Alan Turing
This week's news that the Turing Test had been passed may have been bogus, but it does show how cybercriminals are leveraging AI technology to trick victims.

There was a lot of hullaballoo on Monday morning when the entire internet reported that a computer programme posing as a 13-year-old Russian boy had passed the Turing Test.

While we were not quite at the point of Skynet and the machines becoming sentient, many hailed this as a landmark moment for artificial intelligence.

The truth is somewhat more prosaic. The 'supercomputer' which the University of Reading claimed had passed the test was in fact just a chatbot, a computer program designed to mimic human conversation.

This in fact is not even the first chatbot to pass the test, with one called Cleverbot convincing 59% of judges that it was human three years ago - much higher than the 33% success rate achieved by the Eugene Goostman chatbot.

While the announcement will have little to no impact on the artificial intelligence community, it does give us some insight into how cybercriminals might leverage the technology to trick more people into downloading malicious software.

"Wake-up call to cybercrime"

In the press release accompanying the announcement, Kevin Warwick of the University of Reading said the development should act as "a wake-up call to cybercrime."

However chatbots like this have been in operation for some time, particularly on Skype where they pretend to be a victim's friend or even Skype's own tech support, and try to trick people into clicking on links to websites which contain malware.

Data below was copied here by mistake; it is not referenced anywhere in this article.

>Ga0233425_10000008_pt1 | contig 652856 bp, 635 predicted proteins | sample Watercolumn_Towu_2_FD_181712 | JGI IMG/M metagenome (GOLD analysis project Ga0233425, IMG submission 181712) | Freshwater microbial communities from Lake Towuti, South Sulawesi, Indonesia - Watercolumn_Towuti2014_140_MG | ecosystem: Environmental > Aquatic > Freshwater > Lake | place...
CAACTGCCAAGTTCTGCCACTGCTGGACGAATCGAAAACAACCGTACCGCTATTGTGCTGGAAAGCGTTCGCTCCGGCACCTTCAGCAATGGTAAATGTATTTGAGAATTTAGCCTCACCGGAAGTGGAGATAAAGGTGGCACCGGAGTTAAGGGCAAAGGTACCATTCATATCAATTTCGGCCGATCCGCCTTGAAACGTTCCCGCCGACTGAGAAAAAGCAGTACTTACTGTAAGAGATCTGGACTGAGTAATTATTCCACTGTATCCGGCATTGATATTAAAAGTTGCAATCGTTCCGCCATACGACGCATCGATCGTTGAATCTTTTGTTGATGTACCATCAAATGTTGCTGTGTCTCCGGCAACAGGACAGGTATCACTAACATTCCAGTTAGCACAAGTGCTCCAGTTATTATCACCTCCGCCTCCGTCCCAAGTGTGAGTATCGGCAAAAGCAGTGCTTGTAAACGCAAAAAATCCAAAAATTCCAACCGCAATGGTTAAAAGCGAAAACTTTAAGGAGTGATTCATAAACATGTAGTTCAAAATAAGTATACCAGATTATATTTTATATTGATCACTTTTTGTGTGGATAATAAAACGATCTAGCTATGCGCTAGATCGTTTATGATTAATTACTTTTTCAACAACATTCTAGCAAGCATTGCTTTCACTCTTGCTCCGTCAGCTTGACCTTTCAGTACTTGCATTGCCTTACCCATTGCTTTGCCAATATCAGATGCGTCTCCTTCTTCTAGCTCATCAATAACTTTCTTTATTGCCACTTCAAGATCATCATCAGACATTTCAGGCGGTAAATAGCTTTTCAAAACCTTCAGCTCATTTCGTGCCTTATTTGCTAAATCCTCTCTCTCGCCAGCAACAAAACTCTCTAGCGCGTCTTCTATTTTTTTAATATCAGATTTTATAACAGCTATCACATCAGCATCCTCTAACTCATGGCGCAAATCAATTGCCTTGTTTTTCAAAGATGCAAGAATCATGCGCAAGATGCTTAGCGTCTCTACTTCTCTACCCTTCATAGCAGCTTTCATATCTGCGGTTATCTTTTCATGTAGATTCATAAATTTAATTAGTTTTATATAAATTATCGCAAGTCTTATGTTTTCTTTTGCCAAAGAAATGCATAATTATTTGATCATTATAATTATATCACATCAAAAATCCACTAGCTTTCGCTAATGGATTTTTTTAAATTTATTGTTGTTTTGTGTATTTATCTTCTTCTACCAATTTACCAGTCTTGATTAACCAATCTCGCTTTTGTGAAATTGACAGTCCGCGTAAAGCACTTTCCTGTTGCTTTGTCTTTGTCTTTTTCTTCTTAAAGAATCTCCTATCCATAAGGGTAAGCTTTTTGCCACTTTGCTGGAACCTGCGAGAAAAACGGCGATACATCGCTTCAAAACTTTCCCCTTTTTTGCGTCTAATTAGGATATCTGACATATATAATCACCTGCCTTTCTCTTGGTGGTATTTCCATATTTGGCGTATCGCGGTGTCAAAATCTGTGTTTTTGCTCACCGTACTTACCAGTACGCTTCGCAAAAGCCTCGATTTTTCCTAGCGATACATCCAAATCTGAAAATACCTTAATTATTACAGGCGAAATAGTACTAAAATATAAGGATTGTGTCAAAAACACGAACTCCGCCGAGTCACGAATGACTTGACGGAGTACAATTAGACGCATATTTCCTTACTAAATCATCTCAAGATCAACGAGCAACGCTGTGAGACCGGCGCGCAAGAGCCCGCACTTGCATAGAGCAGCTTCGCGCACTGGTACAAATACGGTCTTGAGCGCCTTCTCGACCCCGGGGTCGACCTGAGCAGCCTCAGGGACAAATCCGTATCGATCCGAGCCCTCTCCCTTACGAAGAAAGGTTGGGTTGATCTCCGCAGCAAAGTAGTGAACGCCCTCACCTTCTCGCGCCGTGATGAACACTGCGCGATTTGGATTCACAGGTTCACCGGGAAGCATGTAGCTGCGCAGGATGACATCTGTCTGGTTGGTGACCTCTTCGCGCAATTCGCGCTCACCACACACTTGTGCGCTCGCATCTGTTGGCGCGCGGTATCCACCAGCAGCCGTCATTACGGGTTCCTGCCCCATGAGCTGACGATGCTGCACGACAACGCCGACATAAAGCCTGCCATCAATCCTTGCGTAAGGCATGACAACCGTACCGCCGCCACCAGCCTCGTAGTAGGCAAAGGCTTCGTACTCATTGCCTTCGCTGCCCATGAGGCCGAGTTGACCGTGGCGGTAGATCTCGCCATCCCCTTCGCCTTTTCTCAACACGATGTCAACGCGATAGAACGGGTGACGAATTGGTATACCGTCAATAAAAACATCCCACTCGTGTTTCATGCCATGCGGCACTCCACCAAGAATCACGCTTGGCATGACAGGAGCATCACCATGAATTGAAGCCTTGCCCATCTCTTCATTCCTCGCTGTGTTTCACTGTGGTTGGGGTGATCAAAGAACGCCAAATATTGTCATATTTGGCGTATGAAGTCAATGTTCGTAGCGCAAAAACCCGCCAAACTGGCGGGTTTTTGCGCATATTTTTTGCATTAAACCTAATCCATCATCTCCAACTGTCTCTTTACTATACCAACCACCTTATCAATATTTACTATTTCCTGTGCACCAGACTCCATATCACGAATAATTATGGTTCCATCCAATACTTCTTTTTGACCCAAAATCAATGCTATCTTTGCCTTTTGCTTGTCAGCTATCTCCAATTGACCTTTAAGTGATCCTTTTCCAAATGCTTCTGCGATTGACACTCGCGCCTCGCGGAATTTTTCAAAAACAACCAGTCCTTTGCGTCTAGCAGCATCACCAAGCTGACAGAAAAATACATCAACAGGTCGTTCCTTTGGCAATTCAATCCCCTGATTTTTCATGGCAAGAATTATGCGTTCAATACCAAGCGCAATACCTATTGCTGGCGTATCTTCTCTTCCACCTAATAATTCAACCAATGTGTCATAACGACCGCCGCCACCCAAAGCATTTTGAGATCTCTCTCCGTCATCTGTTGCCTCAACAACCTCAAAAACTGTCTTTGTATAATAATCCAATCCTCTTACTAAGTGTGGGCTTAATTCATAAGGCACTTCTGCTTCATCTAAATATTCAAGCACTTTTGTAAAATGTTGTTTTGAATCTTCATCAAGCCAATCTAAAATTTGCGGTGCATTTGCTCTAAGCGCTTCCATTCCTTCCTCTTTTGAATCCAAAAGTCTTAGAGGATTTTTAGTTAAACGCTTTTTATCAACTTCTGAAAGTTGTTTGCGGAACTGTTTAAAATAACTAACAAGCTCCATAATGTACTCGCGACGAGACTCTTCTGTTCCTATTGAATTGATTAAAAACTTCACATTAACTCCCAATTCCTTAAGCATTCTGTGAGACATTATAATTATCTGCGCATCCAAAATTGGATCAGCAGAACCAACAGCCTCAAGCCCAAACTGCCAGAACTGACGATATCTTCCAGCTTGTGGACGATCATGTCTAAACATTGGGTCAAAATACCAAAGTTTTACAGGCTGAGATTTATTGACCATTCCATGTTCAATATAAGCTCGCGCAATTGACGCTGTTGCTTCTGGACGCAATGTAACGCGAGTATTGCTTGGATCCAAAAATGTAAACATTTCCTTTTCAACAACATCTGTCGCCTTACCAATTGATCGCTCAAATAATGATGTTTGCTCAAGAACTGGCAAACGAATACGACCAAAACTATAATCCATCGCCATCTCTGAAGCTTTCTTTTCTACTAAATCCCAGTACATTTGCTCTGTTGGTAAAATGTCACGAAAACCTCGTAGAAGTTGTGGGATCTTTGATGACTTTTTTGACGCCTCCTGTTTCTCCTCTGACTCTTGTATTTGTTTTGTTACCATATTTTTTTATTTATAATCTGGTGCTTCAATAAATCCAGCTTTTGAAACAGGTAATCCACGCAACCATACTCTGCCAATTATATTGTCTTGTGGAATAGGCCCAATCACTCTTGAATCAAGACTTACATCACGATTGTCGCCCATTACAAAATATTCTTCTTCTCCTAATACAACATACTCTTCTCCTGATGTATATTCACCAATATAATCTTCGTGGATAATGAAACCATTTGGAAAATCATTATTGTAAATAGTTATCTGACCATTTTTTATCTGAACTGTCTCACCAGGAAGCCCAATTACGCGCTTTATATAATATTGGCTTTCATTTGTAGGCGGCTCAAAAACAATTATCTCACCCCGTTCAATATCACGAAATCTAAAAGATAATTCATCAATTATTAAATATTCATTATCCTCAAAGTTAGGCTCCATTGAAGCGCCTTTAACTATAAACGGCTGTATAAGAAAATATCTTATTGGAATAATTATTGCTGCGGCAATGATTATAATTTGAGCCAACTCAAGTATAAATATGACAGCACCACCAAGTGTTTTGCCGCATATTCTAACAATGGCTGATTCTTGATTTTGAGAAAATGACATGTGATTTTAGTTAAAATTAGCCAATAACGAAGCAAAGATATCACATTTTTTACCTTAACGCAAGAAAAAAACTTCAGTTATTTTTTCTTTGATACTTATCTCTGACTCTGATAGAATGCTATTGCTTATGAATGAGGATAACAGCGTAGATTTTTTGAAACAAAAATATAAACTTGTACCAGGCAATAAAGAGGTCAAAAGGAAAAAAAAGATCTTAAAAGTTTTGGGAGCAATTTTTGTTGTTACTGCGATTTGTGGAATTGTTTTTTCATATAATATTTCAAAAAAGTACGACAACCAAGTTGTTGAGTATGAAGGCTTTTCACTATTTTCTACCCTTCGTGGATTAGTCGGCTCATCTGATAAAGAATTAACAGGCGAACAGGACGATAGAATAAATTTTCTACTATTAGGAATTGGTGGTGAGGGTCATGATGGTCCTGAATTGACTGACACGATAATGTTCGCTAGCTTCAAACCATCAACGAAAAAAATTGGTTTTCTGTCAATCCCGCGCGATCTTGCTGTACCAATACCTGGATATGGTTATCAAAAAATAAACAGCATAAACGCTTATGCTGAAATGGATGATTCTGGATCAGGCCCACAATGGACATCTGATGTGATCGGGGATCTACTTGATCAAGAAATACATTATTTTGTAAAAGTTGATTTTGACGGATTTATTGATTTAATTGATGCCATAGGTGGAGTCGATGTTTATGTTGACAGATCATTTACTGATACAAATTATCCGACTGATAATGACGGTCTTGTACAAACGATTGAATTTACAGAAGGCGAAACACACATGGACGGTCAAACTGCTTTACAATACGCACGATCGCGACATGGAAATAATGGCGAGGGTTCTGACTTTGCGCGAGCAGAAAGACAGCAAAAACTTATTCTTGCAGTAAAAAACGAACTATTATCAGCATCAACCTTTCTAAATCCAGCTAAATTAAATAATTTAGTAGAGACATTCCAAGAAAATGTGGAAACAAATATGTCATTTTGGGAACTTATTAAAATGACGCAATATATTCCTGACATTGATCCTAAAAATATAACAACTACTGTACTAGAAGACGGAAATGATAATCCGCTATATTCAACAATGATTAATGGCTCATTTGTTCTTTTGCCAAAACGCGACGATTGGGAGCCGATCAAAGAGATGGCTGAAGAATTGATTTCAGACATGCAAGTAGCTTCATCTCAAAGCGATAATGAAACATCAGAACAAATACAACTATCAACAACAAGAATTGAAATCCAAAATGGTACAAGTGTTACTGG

So, while the Turing Test being passed is more of a publicity stunt than a step-change in artificial intelligence, it does highlight a growing problem for those trying to protect computers against cybercriminals.

While the tricks employed by chatbots may seem obvious to those in the security industry, security advisor at F-Secure Labs, Sean Sullivan says that many people are tricked because the scams are not that obvious to non-technical people.

Broken English

What trips up the scams in their current form is the use of broken or grammatically poor english, meaning people quickly become suspicious.

However, as chatbots evolve, Sullivan says he "is worried about less automated Turing passable stuff and more and more cyborgs - humans working with machines."

Sullivan believes that criminals will be able to leverage the power of artificial intelligence programmes in order to supply them with the responses which will help convince victims to click on malicious links.

However while there are benefits for cybercriminals, Sullivan believes the benefits for cyber security will outweigh these threats if company's leverage the power of these chatbots to provide better automated customer support:

"There might also be cyber-security benefits, as you can now probably go ask questions of someone because, the better the AI, the better you can have people asking questions they would be embarrassed to ask to a human being tech support person."

TK Keanini, the CTO of Lancope, believes that cybercriminals don't even need to employ these sophisticated techniques to be successful, as people are still too naive when it comes to online security:

"If you think this will have an impact on security, think again. People are still so trusting and lack the habit of using proper cryptographic assurance methods that this new technology is not even needed to fool most of society into that download or malicious website."